There were so many people interested in this particular trip, that we were actually divided into two groups. I ended up on the bus with Alton, the bus driver, and Eddie, the guide. They both proved to be absolutely wonderful people and made our day trip everything we could have asked it to be. 

Our first stop for the day was in Windsor Castle. It wasn’t until we arrived at the foot of the castle that I remembered that I had actually been here before with the New England Youth Ensemble when I was in college. Memories flooded back, but I also had the chance to experience tons of things for the first time. 


Sadly, as was the case with the Parliament building and Westminster Abbey, pictures were not allowed to be taken in many parts of the castle. But while I cannot show them to you, what I can saw is that this one of five homes of the current queen is utterly exquisite and ornate. Nothing was left unthought of when it came to materials used and decorations displayed. 

Enormous paintings covered the ceilings of several rooms, featuring individuals who had lived in the castle among the gods. The armory was breath-taking and the hall where royal dinners are often held was quite long. Apparently they have a single table that stretches across the whole expanse!

There was a special exhibit to honor the Queen’s 90th birthday that featured her outfits from across the decades. Riding costumes to theatrical garb to estate dinner gowns. Everything was so beautiful, but one thing I noticed was the height. The Queen does not seem to be, by the looks of her clothes, very tall at all. To me, that makes her all the more charming. 

I exited the exhibit just in time to catch some of the changing of the guard ceremony. Not quite as elaborate as that at Buckingham, and certainly not as crowded, but still quite fun to watch. The musicians accompanying the ceremony were a fife and drum corp, and the fife players were struggling a bit with playing in tune. It was entertaining, but I also felt I could sympathize with them since I play piccolo and know that the cold weather makes it difficult to stay in tune.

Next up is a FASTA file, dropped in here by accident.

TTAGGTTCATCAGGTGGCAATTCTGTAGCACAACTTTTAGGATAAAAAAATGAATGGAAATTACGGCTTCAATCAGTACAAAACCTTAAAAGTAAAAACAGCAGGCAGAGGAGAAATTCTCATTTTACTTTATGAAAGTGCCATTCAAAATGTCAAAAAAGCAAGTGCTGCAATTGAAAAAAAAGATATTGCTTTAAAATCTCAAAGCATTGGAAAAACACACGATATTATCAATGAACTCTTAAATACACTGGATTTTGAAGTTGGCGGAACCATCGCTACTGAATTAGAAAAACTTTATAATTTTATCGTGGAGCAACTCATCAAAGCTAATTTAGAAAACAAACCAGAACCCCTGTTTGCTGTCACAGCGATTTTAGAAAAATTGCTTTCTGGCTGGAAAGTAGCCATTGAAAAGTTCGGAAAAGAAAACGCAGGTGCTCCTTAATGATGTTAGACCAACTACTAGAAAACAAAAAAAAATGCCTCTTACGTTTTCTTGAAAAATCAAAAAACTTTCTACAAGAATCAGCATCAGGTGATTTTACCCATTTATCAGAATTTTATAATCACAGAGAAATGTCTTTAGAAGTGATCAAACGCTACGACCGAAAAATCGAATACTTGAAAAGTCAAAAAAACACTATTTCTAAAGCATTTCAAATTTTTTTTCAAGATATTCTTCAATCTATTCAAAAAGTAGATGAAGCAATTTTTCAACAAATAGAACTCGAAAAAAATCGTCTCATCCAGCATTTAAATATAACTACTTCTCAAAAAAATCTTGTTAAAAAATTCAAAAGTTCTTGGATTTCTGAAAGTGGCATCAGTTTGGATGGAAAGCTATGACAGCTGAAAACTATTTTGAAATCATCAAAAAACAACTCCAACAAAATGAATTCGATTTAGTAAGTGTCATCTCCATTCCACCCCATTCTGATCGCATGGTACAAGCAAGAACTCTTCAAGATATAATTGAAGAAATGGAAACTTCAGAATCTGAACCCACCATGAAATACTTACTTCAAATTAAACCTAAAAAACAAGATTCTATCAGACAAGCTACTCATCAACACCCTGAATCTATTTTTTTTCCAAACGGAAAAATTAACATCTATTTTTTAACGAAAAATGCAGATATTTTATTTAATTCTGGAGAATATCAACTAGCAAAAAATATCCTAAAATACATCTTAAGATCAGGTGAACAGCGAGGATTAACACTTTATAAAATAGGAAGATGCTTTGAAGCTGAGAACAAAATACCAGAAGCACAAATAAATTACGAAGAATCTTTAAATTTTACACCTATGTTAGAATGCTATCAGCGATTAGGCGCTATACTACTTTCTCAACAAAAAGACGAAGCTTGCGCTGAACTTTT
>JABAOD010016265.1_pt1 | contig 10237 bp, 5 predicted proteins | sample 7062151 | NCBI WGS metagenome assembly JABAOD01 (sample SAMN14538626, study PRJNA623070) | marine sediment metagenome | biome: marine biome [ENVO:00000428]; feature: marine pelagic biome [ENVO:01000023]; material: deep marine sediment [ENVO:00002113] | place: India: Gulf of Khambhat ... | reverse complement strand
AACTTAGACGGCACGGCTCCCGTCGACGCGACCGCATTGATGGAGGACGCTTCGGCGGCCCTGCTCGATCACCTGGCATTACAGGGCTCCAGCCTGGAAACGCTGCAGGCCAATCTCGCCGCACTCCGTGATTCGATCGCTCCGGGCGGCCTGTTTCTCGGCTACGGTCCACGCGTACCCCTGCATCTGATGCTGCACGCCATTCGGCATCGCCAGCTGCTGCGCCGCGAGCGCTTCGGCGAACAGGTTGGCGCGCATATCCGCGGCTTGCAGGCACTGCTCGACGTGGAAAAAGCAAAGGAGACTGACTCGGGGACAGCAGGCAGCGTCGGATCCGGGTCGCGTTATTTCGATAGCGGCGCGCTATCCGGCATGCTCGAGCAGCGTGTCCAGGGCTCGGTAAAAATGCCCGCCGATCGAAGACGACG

Let’s be honest, the piccolo is just hard to keep in tune regardless. 



Just before we had to leave, I ducked into St. George’s Chapel, one of the oldest parts of the castle. It was ornate to the highest degree and also a fully functioning church. I wonder if it is open to the public every weekend and what exactly happens when the Queen is residing there. 

Our second stop was to something that had been on my list for a long time now – Stonehenge!


These ancient rocks, despite all the archaeology and study that has been done on them, still maintain an air of mystery and wonder. 

Visitors are dropped off in the parking lots and then must go through the visitor center before taking the mini-bus up to the path that leads to the rocks. There was also an option to walk a trail to the rocks. It was only a little over a mile, and I would have done it, but the cold was just too nippy. 


The mini-bus leaves visitors just within view of the stones, but as you walk closer, you can feel the whole aura of this ancient place. 

In fact, I made myself stop for just a moment. No pictures, bracing the cold, and took in the atmosphere. Sometimes I’m too “trigger happy” with my camera and forget to be present in the moment. Let me tell you, this was a moment to be present in. 

There are varying theories as to what the stones represent and how they were brought to the Salisbury plains. What is known is that the structure could be as old 5,000 years and that on the summer and winter solsitices, the structure is perfectly aligned with the early morning sun. It is believed that the Beaker people, named for the unique type of pottery they used and the builders of Stonehenge, could also use the formation to predict eclipses. 



Around Stonehenge were various ditches and mounds. The ditches helped outline the perimeter of the ancient memorial, placed there by ancient peoples for purposes not entirely clear today. The mounds are actually burial grounds, where the wealthy and influential Beakers were buried and prepared for the after life. 

There were also lots of birds that inhabited the rocks and the plain surrounding. Jackdaws and rooks were abundant and some of the rooks even were brave enough to land on a couple of the memorial’s wardens. I tried to convince one to come sit on my hand with peanuts, with the consent of the warden, but no luck.